1992 Ferrari F40 front three-quarter

Mecum, Lot S150

Sold for $2,750,000

We saw a massive leap upward in the F40 market in Monterey last year, when three examples of Ferrari’s analog hall-of-famer sold for $2,892,000, $2,425,000, and $1,600,000. Prior to 2021, the record for a U.S.-spec F40 sold at auction was $1.71M. Those Monterey sales were no flukes, as this 1992 F40 from Kissimmee brought a similarly massive result despite the not insignificant 14,053 km (8732 miles) on its odometer. Rare analog exotics have been among the hottest segments in an already superheated market over the last several months, and the F40 is among the best-known and most desirable of the bunch. Only time will tell if they’ve hit a ceiling, or if this price will look low in another year.

2020 McLaren Speedtail

2020 McLaren Speedtail front three-quarter

Mecum, Lot S146

Sold for $3,300,000

Given how new Speedtails are and how few were built, just a handful of these invite-only center-seat hypercars have ever come up for sale. Technically, the starting price for a Speedtail was in the low-$2M range, but as so often happens with exclusive exotics like this, it got a lot more expensive once cars started hitting the wider public market of affluent collectors.

RM Sotheby’s sold a Speedtail last year in Monterey for $3.14M and in Arizona earlier in 2021 for $3,277,500, so this result makes sense. Mecum sold it out of the collection of mattress mogul Michael Fux, who is known to buy his exotic cars in loud, special-order colors like this Volcano Yellow over an even yellower interior.

1931 Duesenberg Model J Derham Tourster

1931 Duesenberg Model J Tourster by Derham front three-quarter
RM Sotheby's/Darin Schnabel

RM Sotheby’s, Lot 152

Sold for $3,415,000

The fourth of just eight original Derham Toursters, this car importantly retains its original chassis, firewall, engine, and coachwork. It also wears an award-winning restoration. Model J prices vary depending on body type, and the five-passenger open touring car called the Tourster, built exclusively by Derham in Pennsylvania, is among the most desirable. Like the Derham sedan at Worldwide, this Model J beat expectations and topped its $3.25M high estimate.

1965 Shelby GT350R Prototype

1965 Shelby GT350R Prototype front three-quarter

Mecum, Lot S160

Sold for $3,750,000

There’s a famous photo of this car, all four wheels off the ground, in a mid-race jump with Ken Miles at the wheel. Shelby promos in period used the shot, proclaiming “See, our Mustangs really fly!” But the famous Flying Mustang is about more than just a cool picture. It’s the prototype GT350R, and father of the three-dozen other GT350Rs built up by Carroll Shelby to tackle SCCA racing. It won its first race, and took 10 total wins in 1965, a year in which Shelby Mustangs dominated the B-Production division. It kept on racing from 1966 to ’68 before heading south of the border for two years competing (and winning) in the Mexican Trans Am series.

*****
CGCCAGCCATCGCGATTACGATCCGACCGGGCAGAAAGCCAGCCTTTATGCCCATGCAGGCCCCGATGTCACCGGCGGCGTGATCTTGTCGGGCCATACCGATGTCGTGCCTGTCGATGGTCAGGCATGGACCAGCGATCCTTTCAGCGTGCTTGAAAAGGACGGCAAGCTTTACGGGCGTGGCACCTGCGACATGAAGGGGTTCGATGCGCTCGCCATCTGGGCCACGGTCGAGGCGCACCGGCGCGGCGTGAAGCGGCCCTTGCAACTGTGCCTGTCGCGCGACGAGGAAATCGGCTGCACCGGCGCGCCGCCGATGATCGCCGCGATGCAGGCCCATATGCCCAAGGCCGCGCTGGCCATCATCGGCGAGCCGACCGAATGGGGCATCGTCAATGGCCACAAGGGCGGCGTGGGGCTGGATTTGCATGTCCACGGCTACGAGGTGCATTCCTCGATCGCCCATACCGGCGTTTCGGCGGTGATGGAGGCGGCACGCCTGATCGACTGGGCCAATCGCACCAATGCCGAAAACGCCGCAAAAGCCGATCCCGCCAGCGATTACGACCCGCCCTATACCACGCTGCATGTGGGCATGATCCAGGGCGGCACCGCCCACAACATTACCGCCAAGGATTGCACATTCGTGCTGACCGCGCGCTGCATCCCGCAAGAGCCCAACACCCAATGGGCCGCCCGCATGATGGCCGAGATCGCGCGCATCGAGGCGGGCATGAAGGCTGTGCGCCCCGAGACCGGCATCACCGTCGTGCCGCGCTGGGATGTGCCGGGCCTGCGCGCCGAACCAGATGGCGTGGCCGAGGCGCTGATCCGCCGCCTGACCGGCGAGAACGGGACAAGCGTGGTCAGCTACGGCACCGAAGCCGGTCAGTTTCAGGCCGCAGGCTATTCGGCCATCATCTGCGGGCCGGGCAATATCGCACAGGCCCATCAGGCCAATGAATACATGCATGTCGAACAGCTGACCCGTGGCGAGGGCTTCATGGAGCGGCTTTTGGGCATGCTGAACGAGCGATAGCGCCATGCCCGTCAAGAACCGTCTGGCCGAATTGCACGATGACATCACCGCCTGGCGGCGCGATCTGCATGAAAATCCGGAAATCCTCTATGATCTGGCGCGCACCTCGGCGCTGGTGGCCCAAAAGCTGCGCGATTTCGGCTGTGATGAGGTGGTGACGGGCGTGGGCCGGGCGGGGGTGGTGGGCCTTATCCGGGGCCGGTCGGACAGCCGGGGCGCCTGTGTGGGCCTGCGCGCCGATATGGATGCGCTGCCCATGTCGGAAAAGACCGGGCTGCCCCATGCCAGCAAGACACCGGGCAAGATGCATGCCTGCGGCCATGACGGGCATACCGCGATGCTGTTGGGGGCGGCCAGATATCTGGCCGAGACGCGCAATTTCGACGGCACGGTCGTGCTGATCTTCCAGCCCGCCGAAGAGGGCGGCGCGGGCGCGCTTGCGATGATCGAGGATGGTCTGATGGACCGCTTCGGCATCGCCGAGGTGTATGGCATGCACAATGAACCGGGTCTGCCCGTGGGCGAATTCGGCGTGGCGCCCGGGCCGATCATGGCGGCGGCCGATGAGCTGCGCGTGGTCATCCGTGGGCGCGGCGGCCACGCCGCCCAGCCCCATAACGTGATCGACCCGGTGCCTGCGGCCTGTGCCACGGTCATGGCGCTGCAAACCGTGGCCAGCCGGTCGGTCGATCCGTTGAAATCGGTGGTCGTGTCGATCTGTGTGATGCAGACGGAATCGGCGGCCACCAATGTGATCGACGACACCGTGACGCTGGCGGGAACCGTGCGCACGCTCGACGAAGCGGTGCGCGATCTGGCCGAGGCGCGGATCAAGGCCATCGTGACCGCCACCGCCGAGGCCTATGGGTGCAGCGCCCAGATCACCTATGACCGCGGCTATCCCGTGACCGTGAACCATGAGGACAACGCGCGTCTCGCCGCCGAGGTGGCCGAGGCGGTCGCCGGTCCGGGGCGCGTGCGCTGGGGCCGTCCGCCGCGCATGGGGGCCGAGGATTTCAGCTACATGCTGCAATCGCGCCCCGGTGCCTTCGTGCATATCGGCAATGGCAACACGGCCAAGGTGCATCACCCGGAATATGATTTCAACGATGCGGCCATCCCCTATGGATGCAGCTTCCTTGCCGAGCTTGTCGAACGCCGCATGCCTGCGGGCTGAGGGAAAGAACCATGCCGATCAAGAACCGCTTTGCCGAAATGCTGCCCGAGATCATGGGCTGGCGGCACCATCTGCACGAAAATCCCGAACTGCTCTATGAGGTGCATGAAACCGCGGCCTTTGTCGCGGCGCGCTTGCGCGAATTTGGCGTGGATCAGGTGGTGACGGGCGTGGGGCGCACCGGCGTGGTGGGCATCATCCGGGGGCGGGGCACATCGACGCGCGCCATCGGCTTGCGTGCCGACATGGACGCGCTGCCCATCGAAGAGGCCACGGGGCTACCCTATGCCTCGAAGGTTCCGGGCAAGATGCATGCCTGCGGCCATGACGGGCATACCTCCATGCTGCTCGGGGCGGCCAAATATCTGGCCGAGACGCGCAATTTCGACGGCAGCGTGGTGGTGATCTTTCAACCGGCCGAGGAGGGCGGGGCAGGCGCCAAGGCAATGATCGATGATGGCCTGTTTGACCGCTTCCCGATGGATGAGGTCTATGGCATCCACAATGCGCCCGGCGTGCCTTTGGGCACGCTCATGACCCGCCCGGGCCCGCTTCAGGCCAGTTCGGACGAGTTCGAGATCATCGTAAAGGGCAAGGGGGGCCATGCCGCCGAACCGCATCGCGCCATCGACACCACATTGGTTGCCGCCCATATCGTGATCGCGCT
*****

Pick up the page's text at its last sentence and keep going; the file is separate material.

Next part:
One of the most historically significant examples of Ford’s breakout pony car, the Flying Mustang was restored from 2010 to 2014 and sold for a record-breaking $3.85M at Indy in 2020. In Kissimmee, bidding for it quickly worked up to $3.4M, stalled, then closed at $3.7M. That’s higher than the $3.5M hammer bid that bought it in 2020, but Mecum reported the final price in 2022 as $3.75M, which likely means some fees were waived and negotiated between parties behind the scenes. That means this Shelby has recorded the two highest prices ever recorded at auction for a Mustang, just ahead of the $3.74M paid for the Bullitt car a couple of years ago.

1955 Mercedes-Benz 300SL Aluminum Gullwing Coupe

1964 Mercedes Benz 300 SL Roadster front three-quarter
RM Sotheby's/Karissa Hosek

RM Sotheby’s, Lot 159

Sold for $6,825,000

It had been more than six years since one of the 29 alloy-bodied Mercedes-Benz 300SLs showed up at public auction, and nearly 10 years since one sold. So despite the fact that it looks a whole lot like a “regular” old Gullwing, this was by far the most valuable car at the Arizona auctions this year.

Not only is it a real alloy car, it’s a prime specimen. According to RM Sotheby’s, it is one of only a few to retain its matching numbers and its fragile alloy body, which saves more than 200 pounds compared to a standard car. It has been free of damage or major repair its whole life and was restored by the Gullwing gurus at Paul Russell & Company back in the 1970s. The desirable Rudge wheels and belly pans are just icing on this highly collectible cake.

A $6.825M final price is a world auction record for a Gullwing, eclipsing the $4.62M another aluminum-bodied Gullwing brought here in Scottsdale a decade ago.